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Emily Venezky
By Emily Venezky May 28, 2020

COVID-19 is still a virus, not a bacterium as post claims

If Your Time is short

  • Studies show COVID-19 is caused by the SARS-CoV-2 virus, not bacteria.

  • The Italian Ministry of Health still identifies the disease as caused by a virus

  • WHO never "outlawed" autopsies of patients with COVID-19

In late May, Italy began reporting its lowest number of new COVID-19 cases since February. This could be the outcome of a nationwide lockdown that lasted months, but one Facebook post is attributing it to a larger medical conspiracy.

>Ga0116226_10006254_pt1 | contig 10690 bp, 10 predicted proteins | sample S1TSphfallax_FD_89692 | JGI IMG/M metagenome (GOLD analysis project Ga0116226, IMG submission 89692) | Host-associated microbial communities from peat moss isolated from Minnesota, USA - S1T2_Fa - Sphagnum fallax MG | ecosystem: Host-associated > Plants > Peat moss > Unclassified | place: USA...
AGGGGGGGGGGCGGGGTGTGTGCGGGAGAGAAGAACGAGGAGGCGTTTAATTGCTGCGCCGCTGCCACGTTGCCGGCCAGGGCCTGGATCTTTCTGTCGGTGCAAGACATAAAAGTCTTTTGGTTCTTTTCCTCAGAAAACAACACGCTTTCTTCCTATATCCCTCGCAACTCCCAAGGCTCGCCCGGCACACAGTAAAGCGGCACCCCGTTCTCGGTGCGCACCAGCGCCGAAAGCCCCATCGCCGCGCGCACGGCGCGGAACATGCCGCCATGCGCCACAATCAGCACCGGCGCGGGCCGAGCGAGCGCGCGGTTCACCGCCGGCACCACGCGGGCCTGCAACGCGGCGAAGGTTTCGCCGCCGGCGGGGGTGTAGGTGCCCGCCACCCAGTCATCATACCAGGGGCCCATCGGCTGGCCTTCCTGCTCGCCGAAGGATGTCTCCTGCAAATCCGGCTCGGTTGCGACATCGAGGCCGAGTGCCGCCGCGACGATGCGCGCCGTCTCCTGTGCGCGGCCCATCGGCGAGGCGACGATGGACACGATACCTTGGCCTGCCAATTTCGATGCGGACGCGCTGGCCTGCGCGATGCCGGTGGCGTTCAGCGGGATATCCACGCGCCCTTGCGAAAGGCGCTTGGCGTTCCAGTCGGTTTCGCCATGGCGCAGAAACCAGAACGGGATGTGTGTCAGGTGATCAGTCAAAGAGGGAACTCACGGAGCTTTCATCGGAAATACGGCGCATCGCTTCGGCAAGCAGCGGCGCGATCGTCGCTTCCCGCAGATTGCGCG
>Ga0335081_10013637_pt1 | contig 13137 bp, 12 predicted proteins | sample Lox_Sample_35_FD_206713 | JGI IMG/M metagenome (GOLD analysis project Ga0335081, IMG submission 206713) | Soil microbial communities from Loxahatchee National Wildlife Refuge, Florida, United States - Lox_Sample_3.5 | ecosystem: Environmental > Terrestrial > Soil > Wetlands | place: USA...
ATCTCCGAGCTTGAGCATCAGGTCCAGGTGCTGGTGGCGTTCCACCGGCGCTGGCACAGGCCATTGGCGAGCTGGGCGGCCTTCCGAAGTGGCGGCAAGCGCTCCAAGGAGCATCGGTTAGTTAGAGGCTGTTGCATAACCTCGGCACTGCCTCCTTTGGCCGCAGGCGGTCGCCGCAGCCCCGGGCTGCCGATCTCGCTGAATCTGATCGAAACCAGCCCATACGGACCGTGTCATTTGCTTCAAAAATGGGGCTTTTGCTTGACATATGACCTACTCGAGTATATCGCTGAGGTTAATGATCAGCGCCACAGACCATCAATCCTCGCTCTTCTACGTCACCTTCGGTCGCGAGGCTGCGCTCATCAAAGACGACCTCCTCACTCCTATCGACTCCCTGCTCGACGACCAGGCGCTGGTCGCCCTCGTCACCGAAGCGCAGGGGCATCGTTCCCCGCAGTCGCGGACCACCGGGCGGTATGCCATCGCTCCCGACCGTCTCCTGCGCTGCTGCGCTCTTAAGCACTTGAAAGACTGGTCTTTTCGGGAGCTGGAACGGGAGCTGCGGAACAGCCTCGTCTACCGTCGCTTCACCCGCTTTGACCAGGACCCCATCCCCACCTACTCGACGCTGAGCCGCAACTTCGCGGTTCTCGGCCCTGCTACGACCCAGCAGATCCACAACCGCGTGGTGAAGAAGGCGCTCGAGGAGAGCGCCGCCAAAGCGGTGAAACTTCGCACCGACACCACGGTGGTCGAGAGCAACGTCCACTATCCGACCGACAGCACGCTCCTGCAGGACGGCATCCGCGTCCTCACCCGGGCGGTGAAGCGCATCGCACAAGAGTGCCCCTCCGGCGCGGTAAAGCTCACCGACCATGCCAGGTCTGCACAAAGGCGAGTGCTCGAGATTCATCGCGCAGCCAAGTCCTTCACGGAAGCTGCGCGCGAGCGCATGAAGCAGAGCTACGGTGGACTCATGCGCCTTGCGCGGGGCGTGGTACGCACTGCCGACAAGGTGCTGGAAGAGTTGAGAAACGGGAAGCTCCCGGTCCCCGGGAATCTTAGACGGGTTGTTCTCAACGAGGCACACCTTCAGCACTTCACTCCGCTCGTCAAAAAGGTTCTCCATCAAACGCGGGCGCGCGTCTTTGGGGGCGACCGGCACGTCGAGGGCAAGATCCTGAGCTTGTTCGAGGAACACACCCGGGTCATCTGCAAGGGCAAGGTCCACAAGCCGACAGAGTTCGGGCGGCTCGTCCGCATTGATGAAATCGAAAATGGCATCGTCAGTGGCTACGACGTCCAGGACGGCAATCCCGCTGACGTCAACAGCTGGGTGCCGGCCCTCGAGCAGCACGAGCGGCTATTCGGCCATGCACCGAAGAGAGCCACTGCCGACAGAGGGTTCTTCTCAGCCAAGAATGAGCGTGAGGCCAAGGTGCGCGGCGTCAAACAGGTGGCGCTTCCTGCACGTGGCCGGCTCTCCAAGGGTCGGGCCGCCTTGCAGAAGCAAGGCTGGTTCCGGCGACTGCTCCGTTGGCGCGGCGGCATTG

A Facebook post from May 26, 2020, claims that "Italy has allegedly discovered covid is not a virus, but a bacterium. It clots the blood and reduces the oxygen saturation from dispersing throughout the body." It goes on to explain that the Italian Ministry of Health "went against the World Health Organization's ‘law’ that no bodies receive autopsies," leading to its discovery of the bacterium.

It was flagged as part of Facebook’s efforts to combat false news and misinformation on its News Feed. (Read more about our partnership with Facebook.)

Let’s break down the three main claims:

"Italy has allegedly discovered covid is not a virus, but a bacterium. "

This is wrong. 

COVID-19 is a disease caused by the virus known as severe acute respiratory syndrome coronavirus 2 (SARS-CoV-2).

Bacteria and viruses can create similar symptoms and spread through human-to-human contact, but they are different biologically.